Wilmingtonians pre-2002, this one is for you!
The Wilmington of my youth was a magical place. It was a tiny city by the sea. Southern accents were common, locals were abundant, and traffic was the worry of some distant place like Atlanta or DC.
Bands of children roamed the streets. We climbed trees, rode bicycles, and drank from water hoses.
We grew into teenagers who snuck out bedroom windows and ran wild in the night.
Today, memories of moonlit swimming sessions at Shell Island float to the surfaces of our minds. We all remember buying cigarettes from the little corner stores downtown – and Breaktime serving up beers to minors.
The clearest of those memories are probably of the Wilmington shroom field. Y’all know the one I’m talking about. It was off Military Cutoff between Eastwood and Ogden. Now it’s known as Mayfaire.
But in the time before Mayfaire, from the 1940s through 2002, it was Oak Ridge Farm. Few of us knew the farm’s name – or who owned it. Yet, all of us were familiar with it.
Teenagers from one generation to the next passed down the secrets of the field. We’d catch our parents talking about it while reminiscing with their friends – or an older cousin would whisper in our ear as we drove by.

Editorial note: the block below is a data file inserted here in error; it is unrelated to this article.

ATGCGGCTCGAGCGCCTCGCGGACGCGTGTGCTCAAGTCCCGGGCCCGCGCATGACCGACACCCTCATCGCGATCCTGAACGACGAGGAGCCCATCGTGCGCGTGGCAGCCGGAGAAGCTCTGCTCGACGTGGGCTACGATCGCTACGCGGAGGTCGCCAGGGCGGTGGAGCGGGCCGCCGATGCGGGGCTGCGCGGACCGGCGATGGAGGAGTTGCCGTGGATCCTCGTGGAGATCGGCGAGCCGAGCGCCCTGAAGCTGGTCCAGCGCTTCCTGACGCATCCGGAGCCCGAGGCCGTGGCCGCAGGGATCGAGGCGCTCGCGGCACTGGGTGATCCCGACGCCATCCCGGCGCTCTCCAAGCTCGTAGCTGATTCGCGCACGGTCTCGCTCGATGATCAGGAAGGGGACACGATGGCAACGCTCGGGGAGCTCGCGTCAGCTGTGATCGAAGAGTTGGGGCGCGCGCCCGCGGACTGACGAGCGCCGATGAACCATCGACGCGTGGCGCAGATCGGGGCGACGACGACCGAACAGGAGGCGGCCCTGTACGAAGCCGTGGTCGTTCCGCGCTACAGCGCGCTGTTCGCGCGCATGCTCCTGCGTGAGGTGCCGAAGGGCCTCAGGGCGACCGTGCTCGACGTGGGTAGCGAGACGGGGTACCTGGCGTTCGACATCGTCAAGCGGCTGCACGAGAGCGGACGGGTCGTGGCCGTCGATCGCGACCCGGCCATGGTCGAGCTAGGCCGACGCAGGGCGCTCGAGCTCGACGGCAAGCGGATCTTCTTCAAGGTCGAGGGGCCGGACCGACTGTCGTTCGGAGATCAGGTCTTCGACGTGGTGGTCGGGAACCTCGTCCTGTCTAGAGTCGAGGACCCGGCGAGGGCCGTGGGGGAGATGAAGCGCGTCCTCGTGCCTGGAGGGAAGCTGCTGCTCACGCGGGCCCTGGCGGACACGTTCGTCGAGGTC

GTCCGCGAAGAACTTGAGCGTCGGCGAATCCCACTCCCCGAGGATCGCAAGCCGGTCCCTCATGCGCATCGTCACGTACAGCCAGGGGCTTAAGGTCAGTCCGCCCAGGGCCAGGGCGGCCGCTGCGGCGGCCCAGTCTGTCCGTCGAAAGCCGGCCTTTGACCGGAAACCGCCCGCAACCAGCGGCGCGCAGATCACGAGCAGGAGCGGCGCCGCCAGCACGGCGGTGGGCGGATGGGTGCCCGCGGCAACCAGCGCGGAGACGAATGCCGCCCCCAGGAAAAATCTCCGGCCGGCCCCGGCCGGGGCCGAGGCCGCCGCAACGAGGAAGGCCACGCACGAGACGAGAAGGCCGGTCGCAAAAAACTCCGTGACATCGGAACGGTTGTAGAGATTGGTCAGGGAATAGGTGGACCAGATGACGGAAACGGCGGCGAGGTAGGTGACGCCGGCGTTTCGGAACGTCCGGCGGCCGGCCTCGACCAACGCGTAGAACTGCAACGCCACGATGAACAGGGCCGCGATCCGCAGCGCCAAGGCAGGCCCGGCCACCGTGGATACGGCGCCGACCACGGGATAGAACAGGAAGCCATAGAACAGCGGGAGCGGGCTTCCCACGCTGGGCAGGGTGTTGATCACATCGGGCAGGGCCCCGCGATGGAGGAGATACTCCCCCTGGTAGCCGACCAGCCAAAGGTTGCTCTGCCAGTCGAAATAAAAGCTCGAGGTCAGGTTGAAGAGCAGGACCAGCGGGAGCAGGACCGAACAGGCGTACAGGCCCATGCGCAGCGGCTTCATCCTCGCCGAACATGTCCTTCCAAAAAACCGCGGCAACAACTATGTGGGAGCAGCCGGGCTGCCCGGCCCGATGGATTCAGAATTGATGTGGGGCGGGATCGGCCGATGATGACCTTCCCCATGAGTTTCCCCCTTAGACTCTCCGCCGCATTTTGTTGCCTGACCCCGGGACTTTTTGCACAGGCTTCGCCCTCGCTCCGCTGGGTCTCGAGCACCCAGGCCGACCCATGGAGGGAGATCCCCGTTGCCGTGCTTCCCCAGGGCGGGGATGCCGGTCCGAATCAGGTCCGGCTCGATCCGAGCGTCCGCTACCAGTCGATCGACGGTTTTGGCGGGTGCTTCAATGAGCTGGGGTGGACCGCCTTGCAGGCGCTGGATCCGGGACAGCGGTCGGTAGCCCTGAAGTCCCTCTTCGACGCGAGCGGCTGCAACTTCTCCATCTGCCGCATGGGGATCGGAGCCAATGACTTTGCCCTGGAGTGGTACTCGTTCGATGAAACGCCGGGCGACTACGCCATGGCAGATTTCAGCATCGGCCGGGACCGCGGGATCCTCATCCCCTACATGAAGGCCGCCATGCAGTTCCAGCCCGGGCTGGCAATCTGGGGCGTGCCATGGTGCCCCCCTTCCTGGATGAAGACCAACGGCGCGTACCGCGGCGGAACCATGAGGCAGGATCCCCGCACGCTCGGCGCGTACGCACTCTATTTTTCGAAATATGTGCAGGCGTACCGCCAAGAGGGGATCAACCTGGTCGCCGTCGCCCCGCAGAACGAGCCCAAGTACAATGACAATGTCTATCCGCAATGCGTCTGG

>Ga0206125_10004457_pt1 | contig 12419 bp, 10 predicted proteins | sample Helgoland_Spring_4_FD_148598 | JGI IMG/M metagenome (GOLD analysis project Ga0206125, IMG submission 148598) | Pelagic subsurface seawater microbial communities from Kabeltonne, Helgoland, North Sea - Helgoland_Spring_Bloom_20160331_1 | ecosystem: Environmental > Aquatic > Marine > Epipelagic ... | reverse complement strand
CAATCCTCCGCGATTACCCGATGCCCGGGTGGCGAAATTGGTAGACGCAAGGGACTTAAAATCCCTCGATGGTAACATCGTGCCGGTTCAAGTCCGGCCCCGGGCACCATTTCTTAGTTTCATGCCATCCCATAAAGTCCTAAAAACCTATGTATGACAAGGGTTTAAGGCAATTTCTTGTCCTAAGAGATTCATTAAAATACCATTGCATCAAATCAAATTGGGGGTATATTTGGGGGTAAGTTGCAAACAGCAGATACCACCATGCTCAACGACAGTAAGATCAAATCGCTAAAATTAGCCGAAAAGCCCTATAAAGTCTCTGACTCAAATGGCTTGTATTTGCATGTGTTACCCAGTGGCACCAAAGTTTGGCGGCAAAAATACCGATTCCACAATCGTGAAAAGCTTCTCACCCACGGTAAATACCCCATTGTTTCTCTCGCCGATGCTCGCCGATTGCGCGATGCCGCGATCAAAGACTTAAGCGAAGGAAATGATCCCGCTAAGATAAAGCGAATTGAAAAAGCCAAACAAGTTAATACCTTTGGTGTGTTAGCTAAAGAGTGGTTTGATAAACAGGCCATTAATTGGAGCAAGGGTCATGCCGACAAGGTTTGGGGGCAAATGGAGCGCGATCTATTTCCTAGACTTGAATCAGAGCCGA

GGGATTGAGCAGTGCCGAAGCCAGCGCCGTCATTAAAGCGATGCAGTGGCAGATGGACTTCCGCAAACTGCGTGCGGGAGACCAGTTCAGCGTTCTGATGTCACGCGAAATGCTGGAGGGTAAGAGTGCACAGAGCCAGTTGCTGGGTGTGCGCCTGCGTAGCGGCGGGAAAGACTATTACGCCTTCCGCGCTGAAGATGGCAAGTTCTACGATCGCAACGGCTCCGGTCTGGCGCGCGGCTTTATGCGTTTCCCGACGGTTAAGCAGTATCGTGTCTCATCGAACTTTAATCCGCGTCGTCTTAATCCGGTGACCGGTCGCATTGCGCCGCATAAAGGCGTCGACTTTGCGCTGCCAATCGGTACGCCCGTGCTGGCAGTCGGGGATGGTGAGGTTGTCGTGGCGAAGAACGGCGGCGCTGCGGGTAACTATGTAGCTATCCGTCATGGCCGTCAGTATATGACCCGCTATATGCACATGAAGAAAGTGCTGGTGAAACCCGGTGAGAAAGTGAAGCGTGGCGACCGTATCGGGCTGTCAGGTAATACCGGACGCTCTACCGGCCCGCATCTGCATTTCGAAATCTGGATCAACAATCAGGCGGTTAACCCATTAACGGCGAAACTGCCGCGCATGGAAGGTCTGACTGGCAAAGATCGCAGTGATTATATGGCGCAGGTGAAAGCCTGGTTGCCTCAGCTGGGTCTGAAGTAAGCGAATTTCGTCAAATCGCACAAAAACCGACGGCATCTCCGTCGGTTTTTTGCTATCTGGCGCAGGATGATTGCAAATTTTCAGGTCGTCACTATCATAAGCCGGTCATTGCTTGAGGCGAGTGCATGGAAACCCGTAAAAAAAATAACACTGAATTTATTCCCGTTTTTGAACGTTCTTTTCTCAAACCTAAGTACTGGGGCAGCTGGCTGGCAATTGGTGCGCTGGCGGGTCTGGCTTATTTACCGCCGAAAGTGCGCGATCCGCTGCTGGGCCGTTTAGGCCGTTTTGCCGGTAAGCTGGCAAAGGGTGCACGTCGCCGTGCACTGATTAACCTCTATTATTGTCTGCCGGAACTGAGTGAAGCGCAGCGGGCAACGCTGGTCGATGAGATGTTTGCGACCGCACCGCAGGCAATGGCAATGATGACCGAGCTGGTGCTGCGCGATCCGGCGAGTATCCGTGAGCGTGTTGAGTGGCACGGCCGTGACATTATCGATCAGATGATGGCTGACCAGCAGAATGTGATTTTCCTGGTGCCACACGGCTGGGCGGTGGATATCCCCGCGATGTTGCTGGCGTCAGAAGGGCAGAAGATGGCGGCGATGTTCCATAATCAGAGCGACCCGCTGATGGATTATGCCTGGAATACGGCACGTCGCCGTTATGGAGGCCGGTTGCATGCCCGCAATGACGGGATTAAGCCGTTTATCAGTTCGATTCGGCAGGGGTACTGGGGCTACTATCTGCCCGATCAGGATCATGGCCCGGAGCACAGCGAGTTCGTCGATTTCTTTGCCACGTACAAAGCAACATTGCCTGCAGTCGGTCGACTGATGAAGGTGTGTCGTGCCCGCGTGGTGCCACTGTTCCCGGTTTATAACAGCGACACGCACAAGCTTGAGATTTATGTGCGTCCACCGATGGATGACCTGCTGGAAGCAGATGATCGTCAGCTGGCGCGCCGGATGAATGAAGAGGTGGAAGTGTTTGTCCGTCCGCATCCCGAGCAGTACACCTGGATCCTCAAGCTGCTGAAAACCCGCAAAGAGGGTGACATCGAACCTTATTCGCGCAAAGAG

We all knew. Out in that pasture, magic mushrooms sprouted from the cow pies the cattle left baking in the sun.
More than once, I found myself in the Wilmington shroom field. Friends giggling at my side with flashlights in hand. Those are some of my best memories – even when we crawled back to the car empty-handed, caked in mud and smelling of manure.
I’d almost forgotten about those nights until a fellow Wilmingtonian, Ellie, messaged me on Instagram.
Ellie and I got to chitchatting and realized we were about the same age. We mused how strange it was that we’d never met – and then she dropped a bomb: Ellie grew up on Oak Ridge Farm.
She shared stories of her family finding people shrooming in the pasture. Sometimes, they’d be hallucinating from eating as they picked. Kids in high school called her the “shroom queen.”
When I asked if I could write this post, she was delighted. She even sent me the above photo. The cattle are standing behind the same barbed wire fence I rolled under so many times as a teenager.
That picture makes me realize I owe her family a sincere apology. I’m sorry for the times I tagged along with someone who carried a pair of wire cutters with them – and the times people left Boone’s Farm bottles behind.
But perhaps more importantly, I want to say thank you. Thank you for the beauty that once existed on Military Cutoff. Thank you for the memories. And thank you for making hundreds, if not thousands, of Wilmingtonian’s teen years magical.